From this side of the Atlantic it’s difficult to understand Americans’ love of the now-humble dollar bill. Here is a bit of paper worth only 62 British pence, and it is usually a grubby piece of paper by the time it gets into my hands.
Experts have calculated that replacing the dollar bill with a $1 coin, something that has been tried unsuccessfully for decades, would save the Treasury $5.6bn over 30 years. It’s a strong argument, but one that doesn’t seem to be getting much of a hearing.
There are billions of dollars’ worth of $1 coins sitting unused because the public has never taken to them. The problem is in giving people a choice. If you are going to change to a coin, it has to be done unilaterally and in the shortest possible time.
Nearly 30 years ago we in Britain had a similar dilemma. The current £1 coin was introduced in the face of a massive amount of criticism. It would devalue the currency, it was against tradition, said the old guard. But it has worked and no one would now want to go back to a £1 note. Until decimalisation in 1973 we even had a 10 shilling (50 pence) note and that, too, was a grubby beast once it had passed through a few hands.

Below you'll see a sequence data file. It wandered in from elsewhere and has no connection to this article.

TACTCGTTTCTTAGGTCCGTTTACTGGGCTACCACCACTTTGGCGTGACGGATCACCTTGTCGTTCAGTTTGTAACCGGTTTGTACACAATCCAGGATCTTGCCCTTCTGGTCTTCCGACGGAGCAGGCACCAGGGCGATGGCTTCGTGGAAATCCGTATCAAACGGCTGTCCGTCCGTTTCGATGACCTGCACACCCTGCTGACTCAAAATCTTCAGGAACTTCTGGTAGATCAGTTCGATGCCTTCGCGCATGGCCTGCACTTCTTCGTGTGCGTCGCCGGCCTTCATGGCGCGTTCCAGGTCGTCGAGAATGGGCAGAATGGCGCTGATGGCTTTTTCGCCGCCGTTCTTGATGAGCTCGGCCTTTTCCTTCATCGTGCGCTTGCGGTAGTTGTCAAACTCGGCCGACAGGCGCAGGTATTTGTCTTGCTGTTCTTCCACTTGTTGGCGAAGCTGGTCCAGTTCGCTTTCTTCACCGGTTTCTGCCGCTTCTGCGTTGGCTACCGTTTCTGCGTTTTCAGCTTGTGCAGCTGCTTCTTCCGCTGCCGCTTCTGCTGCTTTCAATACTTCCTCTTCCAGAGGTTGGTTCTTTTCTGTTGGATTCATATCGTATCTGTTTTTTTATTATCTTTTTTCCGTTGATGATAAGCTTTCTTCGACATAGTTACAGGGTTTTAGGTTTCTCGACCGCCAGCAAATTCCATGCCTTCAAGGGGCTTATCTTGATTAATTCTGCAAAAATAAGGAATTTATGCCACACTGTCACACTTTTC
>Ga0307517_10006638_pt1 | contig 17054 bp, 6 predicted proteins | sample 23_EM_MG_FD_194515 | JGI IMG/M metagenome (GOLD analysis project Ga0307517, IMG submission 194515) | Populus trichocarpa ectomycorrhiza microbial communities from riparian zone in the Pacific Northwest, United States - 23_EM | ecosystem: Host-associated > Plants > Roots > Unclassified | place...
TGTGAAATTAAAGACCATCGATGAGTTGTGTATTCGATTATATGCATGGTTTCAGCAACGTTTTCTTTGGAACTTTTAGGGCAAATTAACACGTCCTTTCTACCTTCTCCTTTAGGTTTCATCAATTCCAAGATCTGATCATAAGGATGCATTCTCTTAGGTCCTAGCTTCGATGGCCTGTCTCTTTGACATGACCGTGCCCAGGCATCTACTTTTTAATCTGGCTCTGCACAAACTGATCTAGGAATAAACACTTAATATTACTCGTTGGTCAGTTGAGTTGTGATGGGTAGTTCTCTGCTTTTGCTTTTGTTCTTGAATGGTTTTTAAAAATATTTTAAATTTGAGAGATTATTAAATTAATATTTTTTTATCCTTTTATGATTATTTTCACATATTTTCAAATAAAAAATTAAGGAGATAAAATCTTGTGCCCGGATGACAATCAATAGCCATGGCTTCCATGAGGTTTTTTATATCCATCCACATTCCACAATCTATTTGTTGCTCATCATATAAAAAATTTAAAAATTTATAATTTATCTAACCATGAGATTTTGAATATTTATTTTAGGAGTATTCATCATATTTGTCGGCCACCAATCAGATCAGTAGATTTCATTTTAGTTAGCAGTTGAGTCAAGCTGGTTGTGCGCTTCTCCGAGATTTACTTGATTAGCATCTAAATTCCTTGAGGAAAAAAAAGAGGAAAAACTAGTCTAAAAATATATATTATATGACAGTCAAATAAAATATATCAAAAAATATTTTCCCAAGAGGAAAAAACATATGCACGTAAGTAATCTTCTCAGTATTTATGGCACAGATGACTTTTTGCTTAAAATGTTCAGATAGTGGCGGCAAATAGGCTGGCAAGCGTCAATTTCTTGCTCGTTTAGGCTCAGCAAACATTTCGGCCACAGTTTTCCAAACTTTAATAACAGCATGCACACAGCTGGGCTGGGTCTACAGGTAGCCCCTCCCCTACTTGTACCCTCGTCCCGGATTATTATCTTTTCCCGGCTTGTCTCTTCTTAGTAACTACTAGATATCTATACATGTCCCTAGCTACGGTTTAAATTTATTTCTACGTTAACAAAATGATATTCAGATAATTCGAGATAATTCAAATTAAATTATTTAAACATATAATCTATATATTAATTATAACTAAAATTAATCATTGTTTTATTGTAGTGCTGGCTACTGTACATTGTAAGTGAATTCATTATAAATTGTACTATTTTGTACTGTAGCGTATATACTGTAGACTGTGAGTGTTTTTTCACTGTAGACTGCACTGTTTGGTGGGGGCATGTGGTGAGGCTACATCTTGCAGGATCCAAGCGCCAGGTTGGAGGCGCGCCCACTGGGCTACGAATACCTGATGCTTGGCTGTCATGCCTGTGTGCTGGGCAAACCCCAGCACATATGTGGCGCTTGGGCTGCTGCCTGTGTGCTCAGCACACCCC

Now, as a reflection on the sharp decrease in buying power over the last 20 years, we also have a £2 coin (worth just over $3). Europeans have followed suit with €1 and €2 euro coins and as far as I can see there has never been a call for the introduction of more paper money.
As I see it, the replacement of the $1 bill with a $1 coin is inevitable and it should come sooner rather than later. Either that or we all adopt Australia’s admirable plastic money.